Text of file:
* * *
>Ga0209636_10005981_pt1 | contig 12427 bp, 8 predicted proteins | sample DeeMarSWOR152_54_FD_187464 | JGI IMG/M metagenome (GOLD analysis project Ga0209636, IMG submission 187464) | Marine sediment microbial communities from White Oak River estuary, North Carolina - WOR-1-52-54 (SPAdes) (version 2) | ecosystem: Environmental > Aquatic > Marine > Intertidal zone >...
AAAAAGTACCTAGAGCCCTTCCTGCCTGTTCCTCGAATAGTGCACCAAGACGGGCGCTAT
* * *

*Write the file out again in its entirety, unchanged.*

>Ga0209636_10005981_pt1 | contig 12427 bp, 8 predicted proteins | sample DeeMarSWOR152_54_FD_187464 | JGI IMG/M metagenome (GOLD analysis project Ga0209636, IMG submission 187464) | Marine sediment microbial communities from White Oak River estuary, North Carolina - WOR-1-52-54 (SPAdes) (version 2) | ecosystem: Environmental > Aquatic > Marine > Intertidal zone >...
AAAAAGTACCTAGAGCCCTTCCTGCCTGTTCCTCGAATAGTGCACCAAGACGGGCGCTAT